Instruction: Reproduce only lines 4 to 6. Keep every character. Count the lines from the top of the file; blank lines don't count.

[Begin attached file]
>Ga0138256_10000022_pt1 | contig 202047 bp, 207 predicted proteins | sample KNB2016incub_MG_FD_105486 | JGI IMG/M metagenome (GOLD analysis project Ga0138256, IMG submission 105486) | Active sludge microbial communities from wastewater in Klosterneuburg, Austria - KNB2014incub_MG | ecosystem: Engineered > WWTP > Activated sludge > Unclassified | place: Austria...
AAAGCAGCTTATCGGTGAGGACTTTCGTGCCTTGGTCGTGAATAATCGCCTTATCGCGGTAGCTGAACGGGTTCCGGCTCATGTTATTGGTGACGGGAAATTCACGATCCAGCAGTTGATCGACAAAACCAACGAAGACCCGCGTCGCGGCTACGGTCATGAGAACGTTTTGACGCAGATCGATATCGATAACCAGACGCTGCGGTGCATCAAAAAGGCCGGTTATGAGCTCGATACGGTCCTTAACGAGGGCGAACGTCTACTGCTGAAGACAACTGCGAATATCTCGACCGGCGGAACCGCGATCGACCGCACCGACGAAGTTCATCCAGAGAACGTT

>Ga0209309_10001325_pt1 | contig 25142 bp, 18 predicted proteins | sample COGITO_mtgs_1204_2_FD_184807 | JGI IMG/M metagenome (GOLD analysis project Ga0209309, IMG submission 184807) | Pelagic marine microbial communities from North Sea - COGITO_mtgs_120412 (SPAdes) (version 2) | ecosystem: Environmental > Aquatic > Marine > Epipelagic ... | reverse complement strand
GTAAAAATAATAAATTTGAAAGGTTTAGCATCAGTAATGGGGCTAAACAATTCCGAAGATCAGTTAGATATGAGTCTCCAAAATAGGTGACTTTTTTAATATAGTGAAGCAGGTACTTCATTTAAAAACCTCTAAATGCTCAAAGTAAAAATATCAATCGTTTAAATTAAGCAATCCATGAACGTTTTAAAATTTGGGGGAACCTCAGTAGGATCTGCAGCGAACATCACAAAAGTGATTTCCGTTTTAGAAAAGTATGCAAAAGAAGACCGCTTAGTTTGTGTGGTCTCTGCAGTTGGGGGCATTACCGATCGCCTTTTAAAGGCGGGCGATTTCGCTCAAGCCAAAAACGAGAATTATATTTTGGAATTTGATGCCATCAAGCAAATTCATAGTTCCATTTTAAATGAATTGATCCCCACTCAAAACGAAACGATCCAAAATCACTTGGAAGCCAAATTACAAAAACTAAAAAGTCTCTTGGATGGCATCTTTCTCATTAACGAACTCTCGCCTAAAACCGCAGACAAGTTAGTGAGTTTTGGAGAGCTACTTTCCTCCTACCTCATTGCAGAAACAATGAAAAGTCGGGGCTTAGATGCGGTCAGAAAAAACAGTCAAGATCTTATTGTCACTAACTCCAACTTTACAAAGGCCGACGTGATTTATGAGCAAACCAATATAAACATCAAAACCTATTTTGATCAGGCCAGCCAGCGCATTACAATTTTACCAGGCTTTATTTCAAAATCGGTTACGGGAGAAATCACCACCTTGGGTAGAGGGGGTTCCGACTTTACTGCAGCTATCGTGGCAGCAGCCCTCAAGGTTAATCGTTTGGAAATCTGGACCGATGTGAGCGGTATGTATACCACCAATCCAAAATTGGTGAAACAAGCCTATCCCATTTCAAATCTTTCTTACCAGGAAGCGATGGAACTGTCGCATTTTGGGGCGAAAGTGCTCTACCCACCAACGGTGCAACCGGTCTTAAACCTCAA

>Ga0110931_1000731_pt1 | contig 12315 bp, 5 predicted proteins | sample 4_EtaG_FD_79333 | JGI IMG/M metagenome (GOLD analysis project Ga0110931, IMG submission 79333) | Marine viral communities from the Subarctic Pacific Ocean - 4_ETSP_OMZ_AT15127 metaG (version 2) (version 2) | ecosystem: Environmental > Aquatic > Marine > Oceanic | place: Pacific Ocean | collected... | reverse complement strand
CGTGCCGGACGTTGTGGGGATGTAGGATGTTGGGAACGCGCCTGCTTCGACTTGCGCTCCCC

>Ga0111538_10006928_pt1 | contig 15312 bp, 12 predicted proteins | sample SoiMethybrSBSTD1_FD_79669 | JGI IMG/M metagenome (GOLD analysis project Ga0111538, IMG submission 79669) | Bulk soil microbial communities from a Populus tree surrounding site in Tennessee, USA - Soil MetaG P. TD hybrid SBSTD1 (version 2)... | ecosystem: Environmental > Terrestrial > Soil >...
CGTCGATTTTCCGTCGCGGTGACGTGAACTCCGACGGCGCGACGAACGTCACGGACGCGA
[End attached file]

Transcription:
GTAAAAATAATAAATTTGAAAGGTTTAGCATCAGTAATGGGGCTAAACAATTCCGAAGATCAGTTAGATATGAGTCTCCAAAATAGGTGACTTTTTTAATATAGTGAAGCAGGTACTTCATTTAAAAACCTCTAAATGCTCAAAGTAAAAATATCAATCGTTTAAATTAAGCAATCCATGAACGTTTTAAAATTTGGGGGAACCTCAGTAGGATCTGCAGCGAACATCACAAAAGTGATTTCCGTTTTAGAAAAGTATGCAAAAGAAGACCGCTTAGTTTGTGTGGTCTCTGCAGTTGGGGGCATTACCGATCGCCTTTTAAAGGCGGGCGATTTCGCTCAAGCCAAAAACGAGAATTATATTTTGGAATTTGATGCCATCAAGCAAATTCATAGTTCCATTTTAAATGAATTGATCCCCACTCAAAACGAAACGATCCAAAATCACTTGGAAGCCAAATTACAAAAACTAAAAAGTCTCTTGGATGGCATCTTTCTCATTAACGAACTCTCGCCTAAAACCGCAGACAAGTTAGTGAGTTTTGGAGAGCTACTTTCCTCCTACCTCATTGCAGAAACAATGAAAAGTCGGGGCTTAGATGCGGTCAGAAAAAACAGTCAAGATCTTATTGTCACTAACTCCAACTTTACAAAGGCCGACGTGATTTATGAGCAAACCAATATAAACATCAAAACCTATTTTGATCAGGCCAGCCAGCGCATTACAATTTTACCAGGCTTTATTTCAAAATCGGTTACGGGAGAAATCACCACCTTGGGTAGAGGGGGTTCCGACTTTACTGCAGCTATCGTGGCAGCAGCCCTCAAGGTTAATCGTTTGGAAATCTGGACCGATGTGAGCGGTATGTATACCACCAATCCAAAATTGGTGAAACAAGCCTATCCCATTTCAAATCTTTCTTACCAGGAAGCGATGGAACTGTCGCATTTTGGGGCGAAAGTGCTCTACCCACCAACGGTGCAACCGGTCTTAAACCTCAA

>Ga0110931_1000731_pt1 | contig 12315 bp, 5 predicted proteins | sample 4_EtaG_FD_79333 | JGI IMG/M metagenome (GOLD analysis project Ga0110931, IMG submission 79333) | Marine viral communities from the Subarctic Pacific Ocean - 4_ETSP_OMZ_AT15127 metaG (version 2) (version 2) | ecosystem: Environmental > Aquatic > Marine > Oceanic | place: Pacific Ocean | collected... | reverse complement strand
CGTGCCGGACGTTGTGGGGATGTAGGATGTTGGGAACGCGCCTGCTTCGACTTGCGCTCCCC